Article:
Mr Everards 'Titanic' will appear any second ...
 
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Anonymous

Guest
Some have suggested that the process of copying from CD to HDD leads to some loss of quality ... not sure how this could happen though as during the copy process it should be possible to make a bit perfect copy.

Does this make sense to anyone?
 
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Anonymous

Guest
[quote user="Grimaldi"]
Some have suggested that the process of copying from CD to HDD leads to some loss of quality ... not sure how this could happen though as during the copy process it should be possible to make a bit perfect copy.
[/quote]

If you have a photo CD, and you use your PC to view it, does the picture quality deteriorate when you copy the picture?
 

John Duncan

Well-known member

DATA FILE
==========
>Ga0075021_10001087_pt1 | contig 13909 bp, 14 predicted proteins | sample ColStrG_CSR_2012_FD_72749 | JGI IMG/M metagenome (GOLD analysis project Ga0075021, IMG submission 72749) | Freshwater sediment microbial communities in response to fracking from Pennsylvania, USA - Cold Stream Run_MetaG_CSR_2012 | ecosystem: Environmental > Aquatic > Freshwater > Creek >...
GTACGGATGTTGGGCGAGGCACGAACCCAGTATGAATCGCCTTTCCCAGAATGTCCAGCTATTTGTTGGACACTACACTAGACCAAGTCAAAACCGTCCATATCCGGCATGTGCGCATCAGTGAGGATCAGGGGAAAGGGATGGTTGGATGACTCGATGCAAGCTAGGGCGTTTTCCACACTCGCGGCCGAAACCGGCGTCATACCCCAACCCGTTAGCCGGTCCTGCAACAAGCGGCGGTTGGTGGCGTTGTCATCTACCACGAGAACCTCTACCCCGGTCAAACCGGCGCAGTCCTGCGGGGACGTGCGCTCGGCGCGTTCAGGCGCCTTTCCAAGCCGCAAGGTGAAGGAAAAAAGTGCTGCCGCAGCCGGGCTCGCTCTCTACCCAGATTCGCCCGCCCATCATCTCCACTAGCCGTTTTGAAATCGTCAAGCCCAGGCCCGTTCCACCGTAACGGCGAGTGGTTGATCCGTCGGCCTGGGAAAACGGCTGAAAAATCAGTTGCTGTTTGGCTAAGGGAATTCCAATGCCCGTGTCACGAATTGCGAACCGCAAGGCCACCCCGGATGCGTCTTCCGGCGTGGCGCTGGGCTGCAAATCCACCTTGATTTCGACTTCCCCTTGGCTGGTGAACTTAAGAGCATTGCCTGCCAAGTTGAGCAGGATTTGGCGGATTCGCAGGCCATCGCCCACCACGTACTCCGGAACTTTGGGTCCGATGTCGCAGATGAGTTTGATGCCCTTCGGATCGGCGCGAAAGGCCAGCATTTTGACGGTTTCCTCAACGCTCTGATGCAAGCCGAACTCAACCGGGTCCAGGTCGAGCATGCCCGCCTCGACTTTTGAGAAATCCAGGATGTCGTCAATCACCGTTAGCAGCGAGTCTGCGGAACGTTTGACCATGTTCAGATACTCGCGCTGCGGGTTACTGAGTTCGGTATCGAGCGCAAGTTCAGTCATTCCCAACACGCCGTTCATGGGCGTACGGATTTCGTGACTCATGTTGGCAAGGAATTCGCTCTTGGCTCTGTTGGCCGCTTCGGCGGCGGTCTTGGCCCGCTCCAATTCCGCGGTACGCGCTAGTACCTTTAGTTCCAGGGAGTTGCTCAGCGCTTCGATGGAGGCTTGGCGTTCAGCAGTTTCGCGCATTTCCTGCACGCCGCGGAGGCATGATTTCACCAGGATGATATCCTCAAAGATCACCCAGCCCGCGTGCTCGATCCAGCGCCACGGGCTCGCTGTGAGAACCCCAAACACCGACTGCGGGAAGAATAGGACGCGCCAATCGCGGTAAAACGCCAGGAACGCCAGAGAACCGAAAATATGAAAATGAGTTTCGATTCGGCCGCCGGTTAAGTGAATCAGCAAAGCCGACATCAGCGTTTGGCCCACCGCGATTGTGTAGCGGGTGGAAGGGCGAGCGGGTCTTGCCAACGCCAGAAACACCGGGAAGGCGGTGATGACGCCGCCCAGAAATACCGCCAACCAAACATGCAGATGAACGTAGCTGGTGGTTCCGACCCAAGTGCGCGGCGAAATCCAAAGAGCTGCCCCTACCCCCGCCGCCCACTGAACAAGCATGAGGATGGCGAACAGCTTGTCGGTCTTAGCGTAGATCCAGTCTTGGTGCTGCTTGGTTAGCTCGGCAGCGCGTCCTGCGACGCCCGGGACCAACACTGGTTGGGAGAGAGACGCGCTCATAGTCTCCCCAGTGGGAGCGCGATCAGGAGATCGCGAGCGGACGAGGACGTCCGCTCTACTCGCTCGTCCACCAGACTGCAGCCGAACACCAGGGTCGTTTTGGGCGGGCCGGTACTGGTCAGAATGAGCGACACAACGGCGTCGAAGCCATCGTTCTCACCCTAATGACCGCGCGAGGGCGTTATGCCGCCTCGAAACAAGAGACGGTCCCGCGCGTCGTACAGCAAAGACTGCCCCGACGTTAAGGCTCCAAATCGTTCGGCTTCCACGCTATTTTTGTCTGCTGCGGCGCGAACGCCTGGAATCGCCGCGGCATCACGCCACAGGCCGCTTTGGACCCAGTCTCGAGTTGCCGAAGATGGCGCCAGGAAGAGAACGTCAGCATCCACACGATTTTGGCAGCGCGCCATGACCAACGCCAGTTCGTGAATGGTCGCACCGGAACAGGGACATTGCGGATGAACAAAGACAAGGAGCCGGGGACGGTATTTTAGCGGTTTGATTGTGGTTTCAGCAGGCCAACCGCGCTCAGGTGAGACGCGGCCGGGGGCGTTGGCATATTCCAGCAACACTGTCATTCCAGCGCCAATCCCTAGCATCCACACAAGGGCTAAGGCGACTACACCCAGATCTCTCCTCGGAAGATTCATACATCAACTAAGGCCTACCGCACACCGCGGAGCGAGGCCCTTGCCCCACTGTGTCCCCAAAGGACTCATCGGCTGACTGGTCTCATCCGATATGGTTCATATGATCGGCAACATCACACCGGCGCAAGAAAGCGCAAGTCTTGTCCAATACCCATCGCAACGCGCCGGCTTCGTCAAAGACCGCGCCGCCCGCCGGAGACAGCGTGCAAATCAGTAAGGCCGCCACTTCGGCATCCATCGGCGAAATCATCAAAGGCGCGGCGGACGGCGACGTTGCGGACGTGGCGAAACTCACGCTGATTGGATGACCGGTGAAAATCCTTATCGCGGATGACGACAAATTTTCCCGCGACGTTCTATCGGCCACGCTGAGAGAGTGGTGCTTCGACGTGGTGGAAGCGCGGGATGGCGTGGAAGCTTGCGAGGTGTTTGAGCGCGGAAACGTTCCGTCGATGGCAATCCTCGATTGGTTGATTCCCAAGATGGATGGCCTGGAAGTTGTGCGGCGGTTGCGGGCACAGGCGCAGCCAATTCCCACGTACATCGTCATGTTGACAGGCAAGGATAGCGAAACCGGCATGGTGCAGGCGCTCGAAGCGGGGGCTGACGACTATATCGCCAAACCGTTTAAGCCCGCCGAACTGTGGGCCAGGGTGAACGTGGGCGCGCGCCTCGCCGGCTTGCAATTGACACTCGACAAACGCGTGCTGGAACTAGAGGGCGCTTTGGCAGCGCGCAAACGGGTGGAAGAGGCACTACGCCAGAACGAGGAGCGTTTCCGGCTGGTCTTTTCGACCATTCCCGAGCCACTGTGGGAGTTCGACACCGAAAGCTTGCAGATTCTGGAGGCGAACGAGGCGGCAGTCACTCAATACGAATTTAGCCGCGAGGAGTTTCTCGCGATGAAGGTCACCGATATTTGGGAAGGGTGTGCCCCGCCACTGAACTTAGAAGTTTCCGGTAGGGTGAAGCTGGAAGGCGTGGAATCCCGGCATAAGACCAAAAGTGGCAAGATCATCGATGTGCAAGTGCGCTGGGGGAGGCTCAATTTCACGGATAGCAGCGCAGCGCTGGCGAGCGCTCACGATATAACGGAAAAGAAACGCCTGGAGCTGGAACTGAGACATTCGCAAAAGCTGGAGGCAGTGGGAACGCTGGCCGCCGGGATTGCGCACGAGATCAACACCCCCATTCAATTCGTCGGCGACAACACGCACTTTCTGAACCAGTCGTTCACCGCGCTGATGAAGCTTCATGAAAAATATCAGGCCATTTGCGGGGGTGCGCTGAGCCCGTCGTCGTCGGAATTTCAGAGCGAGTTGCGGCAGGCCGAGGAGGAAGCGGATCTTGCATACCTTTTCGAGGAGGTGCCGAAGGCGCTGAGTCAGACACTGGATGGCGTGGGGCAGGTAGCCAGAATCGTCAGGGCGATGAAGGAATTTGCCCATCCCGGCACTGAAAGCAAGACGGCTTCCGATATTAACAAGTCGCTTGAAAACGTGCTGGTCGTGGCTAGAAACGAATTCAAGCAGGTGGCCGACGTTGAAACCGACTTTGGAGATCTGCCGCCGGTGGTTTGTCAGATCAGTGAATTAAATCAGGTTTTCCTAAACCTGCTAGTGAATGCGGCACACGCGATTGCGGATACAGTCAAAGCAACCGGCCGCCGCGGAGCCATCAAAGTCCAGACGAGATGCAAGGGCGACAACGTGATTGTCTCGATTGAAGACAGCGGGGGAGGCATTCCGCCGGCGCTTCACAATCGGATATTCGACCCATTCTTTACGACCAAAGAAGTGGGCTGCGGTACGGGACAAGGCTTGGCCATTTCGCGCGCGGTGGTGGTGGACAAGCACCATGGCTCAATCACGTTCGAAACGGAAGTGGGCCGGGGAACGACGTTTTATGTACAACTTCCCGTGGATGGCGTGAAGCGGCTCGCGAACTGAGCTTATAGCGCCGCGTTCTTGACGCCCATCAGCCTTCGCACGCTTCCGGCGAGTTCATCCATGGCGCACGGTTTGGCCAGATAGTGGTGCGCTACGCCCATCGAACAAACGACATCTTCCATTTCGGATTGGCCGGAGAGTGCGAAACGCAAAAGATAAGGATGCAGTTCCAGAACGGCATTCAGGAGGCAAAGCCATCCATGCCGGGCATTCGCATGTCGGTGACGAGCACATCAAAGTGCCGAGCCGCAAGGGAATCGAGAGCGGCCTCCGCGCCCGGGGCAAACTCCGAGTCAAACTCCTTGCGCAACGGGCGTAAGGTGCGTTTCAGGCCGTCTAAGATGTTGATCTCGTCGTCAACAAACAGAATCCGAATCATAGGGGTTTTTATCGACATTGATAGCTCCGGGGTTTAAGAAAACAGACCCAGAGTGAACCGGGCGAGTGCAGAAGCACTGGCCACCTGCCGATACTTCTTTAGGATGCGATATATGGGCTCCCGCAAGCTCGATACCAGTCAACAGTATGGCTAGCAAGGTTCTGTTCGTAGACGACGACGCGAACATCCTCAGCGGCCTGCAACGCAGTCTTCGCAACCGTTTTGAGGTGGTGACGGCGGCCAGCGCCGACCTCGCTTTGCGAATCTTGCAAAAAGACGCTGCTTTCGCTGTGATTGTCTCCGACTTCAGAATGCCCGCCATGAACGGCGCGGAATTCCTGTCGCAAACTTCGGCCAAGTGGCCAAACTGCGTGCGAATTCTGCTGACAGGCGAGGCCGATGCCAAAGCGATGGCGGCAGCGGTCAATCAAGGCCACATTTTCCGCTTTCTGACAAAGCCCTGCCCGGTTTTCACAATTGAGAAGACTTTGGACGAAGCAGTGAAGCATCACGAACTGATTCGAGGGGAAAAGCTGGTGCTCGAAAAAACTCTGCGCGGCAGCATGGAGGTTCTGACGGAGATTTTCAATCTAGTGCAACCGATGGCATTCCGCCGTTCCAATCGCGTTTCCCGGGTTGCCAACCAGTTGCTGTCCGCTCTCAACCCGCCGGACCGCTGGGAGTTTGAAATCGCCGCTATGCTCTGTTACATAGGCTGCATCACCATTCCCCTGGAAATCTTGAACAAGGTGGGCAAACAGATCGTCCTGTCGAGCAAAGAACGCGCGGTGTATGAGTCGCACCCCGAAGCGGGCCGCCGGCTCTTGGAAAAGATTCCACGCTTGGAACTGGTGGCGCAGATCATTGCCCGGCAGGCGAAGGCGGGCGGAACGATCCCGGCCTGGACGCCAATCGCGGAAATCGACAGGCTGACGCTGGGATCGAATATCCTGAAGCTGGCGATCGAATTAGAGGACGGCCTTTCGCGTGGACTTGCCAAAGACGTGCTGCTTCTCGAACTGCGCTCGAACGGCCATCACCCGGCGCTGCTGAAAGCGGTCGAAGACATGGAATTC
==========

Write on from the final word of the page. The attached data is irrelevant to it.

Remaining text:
Jan 8, 2008
2,027
13
19,695
[quote user="ranjeetrain"][quote user="Grimaldi"]
Some have suggested that the process of copying from CD to HDD leads to some loss of quality ... not sure how this could happen though as during the copy process it should be possible to make a bit perfect copy.
[/quote]

If you have a photo CD, and you use your PC to view it, does the picture quality deteriorate when you copy the picture?[/quote]

Can do, if the jpg compression engine is invoked in the copy (like in File/Save As, or even Rotate Clockwise). But I do get your point.

One question I have, is how does EAC (eg) know it has a bit-perfect copy?
 
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Anonymous

Guest
[quote user="JohnDuncan"]Can do, if the jpg compression engine is invoked in the copy (like in File/Save As, or even Rotate Clockwise). But I do get your point.[/quote]

You know well, that's not the right way to do it. You do a copy at the "file system" level, bypassing the "viewer" software. If that serves as an analogy, let me add, the Audio Track copy would not remain "bit-perfect" if you copied through the "soundcard", or by capturing the "wave out" device.